It has been more than two months that his eminence the reverend Rabbi Hezekiah Santi, Chief Rabbi of Khalep [Aleppo], came to our city as the proxy of the Chief Rabbi, in order to take care of the election of our Chief Rabbi…[but] to our great regret, he did nothing. What is it that is slowing the election? He said that there are things he cannot divulge that prevented him from beginning. What are these secrets?34
Cherezli then proceeds to explain the political wrangling between the Panigelistos and the anti-Panigelistos, pointing out the anti-Panigelistos’ objections to the holding of free elections and their preference for bringing in a chief rabbi from another city. To this Cherezli vehemently objects. If this happens, “there will be more conflict,” he writes, “it will fuel a third party, which will bring more disgrace [to Jerusalem] than there [already] is, and it will completely destroy our poor community”. Cherezli concludes by recommending that new free elections be held, with all sides putting aside their current disputes.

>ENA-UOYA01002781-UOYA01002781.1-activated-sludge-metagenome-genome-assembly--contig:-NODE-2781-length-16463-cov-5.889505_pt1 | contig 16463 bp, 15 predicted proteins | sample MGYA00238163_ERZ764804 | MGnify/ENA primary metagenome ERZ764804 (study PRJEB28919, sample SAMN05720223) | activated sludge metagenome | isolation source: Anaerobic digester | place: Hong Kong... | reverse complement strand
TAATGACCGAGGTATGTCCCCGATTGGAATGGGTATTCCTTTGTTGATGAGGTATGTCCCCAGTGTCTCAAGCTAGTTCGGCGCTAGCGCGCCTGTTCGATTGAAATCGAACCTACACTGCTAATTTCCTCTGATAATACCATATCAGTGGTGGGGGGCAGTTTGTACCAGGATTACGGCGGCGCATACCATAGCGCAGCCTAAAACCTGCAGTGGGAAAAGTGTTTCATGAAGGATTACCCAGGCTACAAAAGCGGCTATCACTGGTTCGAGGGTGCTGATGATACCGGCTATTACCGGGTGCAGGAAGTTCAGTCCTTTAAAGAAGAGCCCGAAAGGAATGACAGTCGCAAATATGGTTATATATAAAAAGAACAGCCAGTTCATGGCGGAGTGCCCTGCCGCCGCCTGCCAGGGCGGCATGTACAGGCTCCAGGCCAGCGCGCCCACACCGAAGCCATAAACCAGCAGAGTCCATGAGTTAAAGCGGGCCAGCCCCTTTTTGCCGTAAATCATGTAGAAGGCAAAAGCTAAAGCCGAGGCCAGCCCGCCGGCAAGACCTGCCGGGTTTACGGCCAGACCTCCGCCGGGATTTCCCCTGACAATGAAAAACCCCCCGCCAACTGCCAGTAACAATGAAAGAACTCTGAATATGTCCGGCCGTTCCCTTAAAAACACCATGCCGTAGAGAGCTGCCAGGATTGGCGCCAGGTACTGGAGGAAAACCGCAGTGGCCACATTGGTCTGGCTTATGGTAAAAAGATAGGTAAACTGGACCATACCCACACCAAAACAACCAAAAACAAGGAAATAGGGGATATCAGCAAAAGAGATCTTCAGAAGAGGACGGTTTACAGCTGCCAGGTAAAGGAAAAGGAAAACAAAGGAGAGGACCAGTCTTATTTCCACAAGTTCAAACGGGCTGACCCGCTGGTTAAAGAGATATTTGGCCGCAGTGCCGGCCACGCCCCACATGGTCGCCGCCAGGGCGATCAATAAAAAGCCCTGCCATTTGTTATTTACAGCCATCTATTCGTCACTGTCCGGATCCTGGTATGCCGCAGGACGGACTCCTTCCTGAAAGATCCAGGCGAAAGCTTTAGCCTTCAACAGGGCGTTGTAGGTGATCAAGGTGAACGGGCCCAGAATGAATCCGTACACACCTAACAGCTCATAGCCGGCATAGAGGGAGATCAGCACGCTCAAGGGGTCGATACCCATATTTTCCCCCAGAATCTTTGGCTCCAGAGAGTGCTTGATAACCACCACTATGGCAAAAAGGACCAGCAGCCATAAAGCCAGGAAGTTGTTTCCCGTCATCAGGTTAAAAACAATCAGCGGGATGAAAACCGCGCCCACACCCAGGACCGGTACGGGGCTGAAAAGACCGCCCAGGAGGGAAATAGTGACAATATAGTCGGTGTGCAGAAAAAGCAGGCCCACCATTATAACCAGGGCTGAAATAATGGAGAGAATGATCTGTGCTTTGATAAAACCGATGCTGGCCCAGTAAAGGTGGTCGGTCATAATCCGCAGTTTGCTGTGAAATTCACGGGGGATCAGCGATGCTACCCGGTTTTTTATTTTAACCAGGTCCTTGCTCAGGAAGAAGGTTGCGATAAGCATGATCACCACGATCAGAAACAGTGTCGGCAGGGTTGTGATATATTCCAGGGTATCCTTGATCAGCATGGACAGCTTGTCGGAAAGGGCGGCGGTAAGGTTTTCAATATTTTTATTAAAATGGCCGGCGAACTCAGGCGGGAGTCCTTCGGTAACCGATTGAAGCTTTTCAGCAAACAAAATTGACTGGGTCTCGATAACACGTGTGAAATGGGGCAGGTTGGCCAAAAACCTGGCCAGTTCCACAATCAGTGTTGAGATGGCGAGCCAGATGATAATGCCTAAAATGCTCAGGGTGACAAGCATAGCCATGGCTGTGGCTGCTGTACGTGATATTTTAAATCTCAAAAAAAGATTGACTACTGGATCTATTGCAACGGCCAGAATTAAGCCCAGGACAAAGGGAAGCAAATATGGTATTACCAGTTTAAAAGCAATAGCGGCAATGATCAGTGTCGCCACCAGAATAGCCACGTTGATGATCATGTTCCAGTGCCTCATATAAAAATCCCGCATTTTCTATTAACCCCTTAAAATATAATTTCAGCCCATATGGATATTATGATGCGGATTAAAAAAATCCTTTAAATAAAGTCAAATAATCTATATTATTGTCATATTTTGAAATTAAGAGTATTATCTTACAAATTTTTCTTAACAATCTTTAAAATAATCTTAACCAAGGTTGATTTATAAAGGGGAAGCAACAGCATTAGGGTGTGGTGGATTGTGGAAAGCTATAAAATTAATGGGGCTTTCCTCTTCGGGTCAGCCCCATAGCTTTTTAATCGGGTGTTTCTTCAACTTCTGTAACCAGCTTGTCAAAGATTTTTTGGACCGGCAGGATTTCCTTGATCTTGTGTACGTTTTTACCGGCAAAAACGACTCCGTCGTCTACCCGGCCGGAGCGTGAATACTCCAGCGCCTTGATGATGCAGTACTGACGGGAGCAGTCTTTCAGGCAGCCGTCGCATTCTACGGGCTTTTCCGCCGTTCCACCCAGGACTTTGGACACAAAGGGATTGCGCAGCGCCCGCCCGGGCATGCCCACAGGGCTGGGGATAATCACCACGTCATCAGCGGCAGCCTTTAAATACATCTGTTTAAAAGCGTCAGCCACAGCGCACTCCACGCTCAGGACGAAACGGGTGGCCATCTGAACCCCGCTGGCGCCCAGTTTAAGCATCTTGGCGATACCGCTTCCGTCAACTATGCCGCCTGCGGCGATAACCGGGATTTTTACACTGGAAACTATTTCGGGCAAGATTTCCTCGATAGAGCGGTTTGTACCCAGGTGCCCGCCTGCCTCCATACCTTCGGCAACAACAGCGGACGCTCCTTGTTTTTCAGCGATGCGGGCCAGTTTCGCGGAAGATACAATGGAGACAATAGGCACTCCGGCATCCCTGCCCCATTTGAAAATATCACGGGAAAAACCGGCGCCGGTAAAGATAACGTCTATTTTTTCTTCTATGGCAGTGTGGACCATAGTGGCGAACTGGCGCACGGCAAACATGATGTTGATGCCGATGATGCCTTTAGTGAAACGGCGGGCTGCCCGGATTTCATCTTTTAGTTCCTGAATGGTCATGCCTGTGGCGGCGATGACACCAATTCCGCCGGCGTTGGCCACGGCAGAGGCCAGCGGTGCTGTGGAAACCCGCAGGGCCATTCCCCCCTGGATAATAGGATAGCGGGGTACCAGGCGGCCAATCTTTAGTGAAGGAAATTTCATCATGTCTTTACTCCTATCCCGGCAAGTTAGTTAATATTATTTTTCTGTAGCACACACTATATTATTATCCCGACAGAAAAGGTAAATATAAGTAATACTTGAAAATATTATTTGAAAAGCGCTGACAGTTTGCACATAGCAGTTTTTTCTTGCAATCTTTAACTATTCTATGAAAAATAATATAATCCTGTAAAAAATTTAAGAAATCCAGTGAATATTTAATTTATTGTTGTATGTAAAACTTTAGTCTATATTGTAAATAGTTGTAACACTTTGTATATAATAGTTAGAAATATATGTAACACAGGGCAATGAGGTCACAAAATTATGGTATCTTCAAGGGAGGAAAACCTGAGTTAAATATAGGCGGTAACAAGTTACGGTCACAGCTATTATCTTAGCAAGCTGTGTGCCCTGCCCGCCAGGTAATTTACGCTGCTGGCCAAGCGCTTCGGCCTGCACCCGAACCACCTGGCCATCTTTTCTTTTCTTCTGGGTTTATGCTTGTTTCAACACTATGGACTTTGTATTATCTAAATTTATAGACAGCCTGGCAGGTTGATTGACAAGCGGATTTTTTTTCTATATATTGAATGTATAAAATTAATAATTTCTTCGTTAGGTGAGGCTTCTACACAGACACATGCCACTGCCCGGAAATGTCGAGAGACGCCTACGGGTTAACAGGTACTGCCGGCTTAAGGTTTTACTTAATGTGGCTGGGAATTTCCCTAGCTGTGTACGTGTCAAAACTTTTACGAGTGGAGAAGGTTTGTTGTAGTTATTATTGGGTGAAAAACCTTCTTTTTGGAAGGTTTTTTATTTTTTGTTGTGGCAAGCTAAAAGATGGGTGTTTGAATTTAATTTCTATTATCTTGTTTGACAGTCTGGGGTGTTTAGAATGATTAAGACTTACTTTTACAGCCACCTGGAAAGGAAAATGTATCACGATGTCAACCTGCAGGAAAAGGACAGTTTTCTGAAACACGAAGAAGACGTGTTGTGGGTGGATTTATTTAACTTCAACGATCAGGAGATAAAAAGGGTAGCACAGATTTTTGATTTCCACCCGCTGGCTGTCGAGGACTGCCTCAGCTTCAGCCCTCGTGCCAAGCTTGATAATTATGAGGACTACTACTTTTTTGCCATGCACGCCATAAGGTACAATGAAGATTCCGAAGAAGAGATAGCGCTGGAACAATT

Did Cherezli support the Panigelistos over the anti-Panigelistos? Although Cherezli attended Alliance schools, he does not seem to support the anti-Panigelistos in any real way. At the same time, he does not advocate for the Panigelisto party, but rather feels that each group is acting in its own self-interest–to the detriment of all Jews. In this, Cherezli is a pan-Judaist. He cares less about the power struggle between Jewish factions, than the common good of the Jewish community in Jerusalem. This interpretation of “El Echo del Gran Rabinu” is confirmed by Cherezli’s editorialized “Open Letter” to Rabbi Haim Nahum.